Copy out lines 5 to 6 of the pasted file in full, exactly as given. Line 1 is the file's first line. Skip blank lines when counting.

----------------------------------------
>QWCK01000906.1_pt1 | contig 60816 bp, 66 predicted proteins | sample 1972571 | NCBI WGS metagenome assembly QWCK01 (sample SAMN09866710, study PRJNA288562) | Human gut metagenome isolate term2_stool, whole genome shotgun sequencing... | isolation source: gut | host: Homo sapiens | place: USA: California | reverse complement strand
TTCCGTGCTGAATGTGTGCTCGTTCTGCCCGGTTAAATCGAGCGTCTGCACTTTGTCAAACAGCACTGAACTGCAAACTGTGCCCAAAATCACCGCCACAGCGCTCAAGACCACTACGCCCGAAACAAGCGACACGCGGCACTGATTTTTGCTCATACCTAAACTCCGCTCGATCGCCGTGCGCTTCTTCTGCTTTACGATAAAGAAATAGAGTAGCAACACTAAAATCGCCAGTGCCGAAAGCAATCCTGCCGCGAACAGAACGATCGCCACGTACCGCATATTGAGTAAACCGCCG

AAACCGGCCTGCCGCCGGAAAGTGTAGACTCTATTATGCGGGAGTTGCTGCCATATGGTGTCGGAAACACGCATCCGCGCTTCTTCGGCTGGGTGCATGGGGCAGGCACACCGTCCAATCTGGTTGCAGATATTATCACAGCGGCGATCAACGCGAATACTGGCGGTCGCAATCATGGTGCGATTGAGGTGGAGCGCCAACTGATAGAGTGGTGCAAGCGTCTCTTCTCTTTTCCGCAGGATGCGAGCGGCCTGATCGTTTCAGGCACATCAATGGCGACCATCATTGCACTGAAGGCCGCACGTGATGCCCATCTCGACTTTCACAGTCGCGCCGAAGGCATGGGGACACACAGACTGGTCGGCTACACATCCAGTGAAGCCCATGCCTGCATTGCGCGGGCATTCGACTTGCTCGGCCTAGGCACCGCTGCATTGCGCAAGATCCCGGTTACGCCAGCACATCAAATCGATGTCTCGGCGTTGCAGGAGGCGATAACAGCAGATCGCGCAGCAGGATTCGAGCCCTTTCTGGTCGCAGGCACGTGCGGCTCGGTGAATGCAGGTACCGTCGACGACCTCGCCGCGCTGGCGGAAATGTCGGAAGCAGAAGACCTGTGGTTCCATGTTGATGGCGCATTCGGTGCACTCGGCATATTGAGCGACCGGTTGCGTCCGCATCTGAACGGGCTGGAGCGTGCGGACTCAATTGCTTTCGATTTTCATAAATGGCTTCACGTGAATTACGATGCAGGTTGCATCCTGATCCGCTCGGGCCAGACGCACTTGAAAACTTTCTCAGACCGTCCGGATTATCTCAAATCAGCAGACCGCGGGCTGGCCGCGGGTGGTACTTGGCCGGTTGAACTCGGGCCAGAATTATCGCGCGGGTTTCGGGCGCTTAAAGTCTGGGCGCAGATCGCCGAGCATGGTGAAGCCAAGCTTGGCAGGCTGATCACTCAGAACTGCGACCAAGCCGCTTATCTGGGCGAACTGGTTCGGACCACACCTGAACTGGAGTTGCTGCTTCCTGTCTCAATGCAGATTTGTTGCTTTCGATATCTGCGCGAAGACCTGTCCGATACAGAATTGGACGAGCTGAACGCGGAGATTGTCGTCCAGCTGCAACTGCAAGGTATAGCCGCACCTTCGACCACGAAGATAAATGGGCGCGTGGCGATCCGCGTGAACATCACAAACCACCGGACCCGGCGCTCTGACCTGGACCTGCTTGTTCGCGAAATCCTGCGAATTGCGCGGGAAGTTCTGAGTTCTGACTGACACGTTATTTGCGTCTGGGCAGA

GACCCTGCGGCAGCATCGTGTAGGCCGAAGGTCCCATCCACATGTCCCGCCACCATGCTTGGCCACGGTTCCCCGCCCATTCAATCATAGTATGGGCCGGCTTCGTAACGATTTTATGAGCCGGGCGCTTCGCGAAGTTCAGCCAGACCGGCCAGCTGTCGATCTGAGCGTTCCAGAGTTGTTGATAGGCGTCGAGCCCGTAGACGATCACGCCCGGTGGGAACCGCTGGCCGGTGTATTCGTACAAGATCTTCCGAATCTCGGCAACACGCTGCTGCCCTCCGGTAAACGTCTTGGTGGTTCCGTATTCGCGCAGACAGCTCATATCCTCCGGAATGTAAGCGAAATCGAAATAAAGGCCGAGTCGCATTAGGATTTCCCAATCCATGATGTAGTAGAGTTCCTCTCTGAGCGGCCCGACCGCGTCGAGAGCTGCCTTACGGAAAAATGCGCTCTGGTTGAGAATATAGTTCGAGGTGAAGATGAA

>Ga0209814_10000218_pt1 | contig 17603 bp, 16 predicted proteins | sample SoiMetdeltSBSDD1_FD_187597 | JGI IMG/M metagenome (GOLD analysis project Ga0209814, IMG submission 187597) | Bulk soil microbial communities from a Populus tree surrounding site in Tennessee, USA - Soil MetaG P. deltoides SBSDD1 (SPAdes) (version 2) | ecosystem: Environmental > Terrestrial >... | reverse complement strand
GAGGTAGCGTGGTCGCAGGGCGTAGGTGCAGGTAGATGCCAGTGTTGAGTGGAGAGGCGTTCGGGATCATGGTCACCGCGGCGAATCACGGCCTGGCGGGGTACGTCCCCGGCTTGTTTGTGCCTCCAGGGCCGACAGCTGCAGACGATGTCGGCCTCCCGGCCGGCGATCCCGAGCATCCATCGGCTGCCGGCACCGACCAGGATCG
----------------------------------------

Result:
>Ga0209814_10000218_pt1 | contig 17603 bp, 16 predicted proteins | sample SoiMetdeltSBSDD1_FD_187597 | JGI IMG/M metagenome (GOLD analysis project Ga0209814, IMG submission 187597) | Bulk soil microbial communities from a Populus tree surrounding site in Tennessee, USA - Soil MetaG P. deltoides SBSDD1 (SPAdes) (version 2) | ecosystem: Environmental > Terrestrial >... | reverse complement strand
GAGGTAGCGTGGTCGCAGGGCGTAGGTGCAGGTAGATGCCAGTGTTGAGTGGAGAGGCGTTCGGGATCATGGTCACCGCGGCGAATCACGGCCTGGCGGGGTACGTCCCCGGCTTGTTTGTGCCTCCAGGGCCGACAGCTGCAGACGATGTCGGCCTCCCGGCCGGCGATCCCGAGCATCCATCGGCTGCCGGCACCGACCAGGATCG